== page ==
Veracity by Laura Bynum
Pocket Books - Scifi/Dystopian/Futuristic
"In a world where critical thinking skills are almost wholly absent, repetition effectively leapfrogs the cognitive portion of the brain. It helps something get processed as truth. We used to call it unsubstantiated buy-in. Belief without evidence. It only works in a society where thinking for one's self is discouraged. That's how we lost our country. And why it's stayed lost for so long."
Harper Adams was six years old when the Pandemic hit. The Confederation of the Willing came into being after the Pandemic devastated the world. Now, the utterance of any of the forbidden words is immediately noted through the chip, or "slate" implanted in each citizen's neck and punishments are severe.
A "sentient", or a person who sees auras, Harper has risen to an important position in the government. When her best friend is killed, Harper makes plans to leave the city, her job, everything she's known. After burning out her slate by uttering forbidden words, she must face the brutal police, known as "Blue Coats", who are sent to stop her. Harper's skills are needed to overthrow the government and bring back the old way of life. But, time is short and the task is daunting. Are there even enough people to start a war? Or will it all be over before it begins?
Oh, where to begin. I enjoyed Veracity on so many levels, but I did have a few quibbles with the storyline. Let's start with what I liked. I liked the description of Harper's special ability to see auras. I had a friend, now deceased, who told me she had seen auras for as long as she could remember. Her description wasn't exactly the same and, if anything, I thought Harper's talents were a bit overblown. But, the way she described seeing colors was similar and the strength of Harper's ability was necessary to the plot.
In general, I loved the storyline and the way the author gradually revealed bits about this new world and how it came into being by smoothly jumping between time periods. There were a few little twisty bits; some I figured out and one I didn't. The fact that I managed to unravel some of the secrets of the Pandemic didn't ruin the book one bit and the single surprise made me laugh. I thought it was a terrific twist.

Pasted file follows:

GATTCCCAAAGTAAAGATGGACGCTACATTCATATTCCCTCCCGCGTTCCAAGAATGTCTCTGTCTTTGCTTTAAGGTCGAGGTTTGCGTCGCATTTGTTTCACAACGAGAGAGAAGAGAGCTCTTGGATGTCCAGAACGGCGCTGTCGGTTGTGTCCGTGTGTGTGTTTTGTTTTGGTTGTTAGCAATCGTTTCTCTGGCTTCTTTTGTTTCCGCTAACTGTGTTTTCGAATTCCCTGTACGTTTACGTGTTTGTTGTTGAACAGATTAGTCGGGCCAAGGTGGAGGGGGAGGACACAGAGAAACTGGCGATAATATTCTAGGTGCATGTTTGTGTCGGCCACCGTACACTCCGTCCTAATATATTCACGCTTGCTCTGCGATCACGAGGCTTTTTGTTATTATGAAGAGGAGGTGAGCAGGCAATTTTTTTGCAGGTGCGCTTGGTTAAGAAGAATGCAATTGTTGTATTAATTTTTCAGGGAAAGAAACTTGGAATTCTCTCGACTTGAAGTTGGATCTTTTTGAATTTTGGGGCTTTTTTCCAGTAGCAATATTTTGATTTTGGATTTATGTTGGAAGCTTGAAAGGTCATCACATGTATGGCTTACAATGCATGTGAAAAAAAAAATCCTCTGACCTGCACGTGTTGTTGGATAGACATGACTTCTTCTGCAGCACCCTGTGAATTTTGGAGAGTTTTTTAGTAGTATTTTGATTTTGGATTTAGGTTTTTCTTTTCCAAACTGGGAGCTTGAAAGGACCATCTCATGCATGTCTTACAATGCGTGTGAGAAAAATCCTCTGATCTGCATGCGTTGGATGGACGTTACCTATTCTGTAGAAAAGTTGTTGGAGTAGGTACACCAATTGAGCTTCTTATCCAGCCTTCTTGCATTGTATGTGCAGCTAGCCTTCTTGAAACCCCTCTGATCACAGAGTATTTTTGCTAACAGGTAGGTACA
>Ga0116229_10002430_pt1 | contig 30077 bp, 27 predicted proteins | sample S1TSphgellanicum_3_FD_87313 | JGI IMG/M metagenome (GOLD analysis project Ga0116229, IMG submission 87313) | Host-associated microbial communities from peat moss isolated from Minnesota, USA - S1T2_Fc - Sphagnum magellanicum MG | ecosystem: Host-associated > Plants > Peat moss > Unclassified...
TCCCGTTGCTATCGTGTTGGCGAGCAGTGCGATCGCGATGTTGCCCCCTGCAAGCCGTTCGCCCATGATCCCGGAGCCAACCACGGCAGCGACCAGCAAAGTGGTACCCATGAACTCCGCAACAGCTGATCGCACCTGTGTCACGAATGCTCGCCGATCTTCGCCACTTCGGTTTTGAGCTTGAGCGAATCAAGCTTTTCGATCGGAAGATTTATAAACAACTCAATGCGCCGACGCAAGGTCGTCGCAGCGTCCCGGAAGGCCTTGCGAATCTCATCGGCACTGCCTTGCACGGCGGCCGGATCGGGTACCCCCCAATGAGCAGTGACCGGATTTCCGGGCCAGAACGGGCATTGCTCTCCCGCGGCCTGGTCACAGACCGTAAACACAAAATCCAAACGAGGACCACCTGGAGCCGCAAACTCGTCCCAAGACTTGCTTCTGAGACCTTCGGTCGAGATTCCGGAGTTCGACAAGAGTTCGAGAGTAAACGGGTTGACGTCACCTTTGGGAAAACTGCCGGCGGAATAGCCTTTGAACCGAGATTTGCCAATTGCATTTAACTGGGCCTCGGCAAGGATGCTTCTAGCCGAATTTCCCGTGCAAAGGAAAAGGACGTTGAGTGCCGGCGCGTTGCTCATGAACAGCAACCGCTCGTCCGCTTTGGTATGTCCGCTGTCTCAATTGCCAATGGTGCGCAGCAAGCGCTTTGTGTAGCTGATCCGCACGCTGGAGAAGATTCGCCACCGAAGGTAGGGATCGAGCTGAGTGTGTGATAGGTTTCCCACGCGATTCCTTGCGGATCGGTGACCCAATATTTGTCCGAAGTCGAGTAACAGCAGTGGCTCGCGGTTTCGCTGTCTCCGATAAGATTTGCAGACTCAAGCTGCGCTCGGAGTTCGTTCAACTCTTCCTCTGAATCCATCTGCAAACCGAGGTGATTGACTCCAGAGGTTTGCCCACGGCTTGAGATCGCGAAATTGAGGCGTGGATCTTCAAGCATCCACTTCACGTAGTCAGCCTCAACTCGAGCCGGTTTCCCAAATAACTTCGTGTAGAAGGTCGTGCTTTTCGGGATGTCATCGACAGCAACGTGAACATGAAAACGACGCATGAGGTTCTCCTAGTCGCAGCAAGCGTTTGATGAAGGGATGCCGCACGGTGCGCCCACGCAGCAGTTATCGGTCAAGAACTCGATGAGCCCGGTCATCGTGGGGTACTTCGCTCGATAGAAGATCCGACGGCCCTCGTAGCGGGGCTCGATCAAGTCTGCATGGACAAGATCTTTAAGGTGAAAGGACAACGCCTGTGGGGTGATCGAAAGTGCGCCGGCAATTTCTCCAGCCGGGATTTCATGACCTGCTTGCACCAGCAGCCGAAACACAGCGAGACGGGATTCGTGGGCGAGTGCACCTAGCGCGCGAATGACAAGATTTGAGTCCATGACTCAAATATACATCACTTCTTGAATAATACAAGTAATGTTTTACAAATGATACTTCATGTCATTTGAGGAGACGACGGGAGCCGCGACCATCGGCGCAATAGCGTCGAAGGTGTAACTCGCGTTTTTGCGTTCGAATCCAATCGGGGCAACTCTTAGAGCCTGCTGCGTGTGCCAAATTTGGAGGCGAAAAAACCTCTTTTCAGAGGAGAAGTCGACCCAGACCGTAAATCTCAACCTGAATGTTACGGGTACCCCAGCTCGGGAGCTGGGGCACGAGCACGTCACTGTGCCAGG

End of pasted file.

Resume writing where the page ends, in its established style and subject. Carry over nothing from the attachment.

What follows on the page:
My biggest problems with the book had to do with the timeline and the world. The Pandemic in this dystopian novel occurred in 2012. I always feel like one of the biggest mistakes -- and the most frequently made -- in futuristic writing is that authors don't shove their timeline far enough into the future. 2012 is just two years from now! When that year passes, the book will have lost its meaning and it's potential to become a classic of science fiction, simply by virtue of the fact that a futuristic fictional event will have been rendered a revision of the past. Date is important. It would have been much more believable, in my opinion, if the inciting incident was set 50 years in the future, rather than 2.
Having said that, I truly enjoyed this book. It's extremely dark; the punishments for even the slightest infractions are shocking -- rape, torture, death. Because of that, I took my time reading Veracity. I can only stand reading about a fictional world that is utterly depressing and horrifying in short bursts. And, yet, I loved the theme of this book: Those who don't think for themselves are easily persuaded to believe what those in power want them to believe, with devastating results.
4.5/5 - A well-crafted world, a strong moral theme and solid writing made this book a winner for me. Half a point off for not setting the dystopian world far enough into the future to be wholly plausible.
Addendum: I asked my 18-year-old what he thinks about setting futuristic sci-fi novels too close to the present. He said he thinks the timeline is irrelevant because, "All futuristic sci-fi eventually becames alternate history." Okay, someone explain to me why that kid has such a lousy grade-point average. He is so not stupid. Maybe he's one of those smart, bored kids? His ACT score would bear that out. Anyway, I thought his thoughts were worth sharing.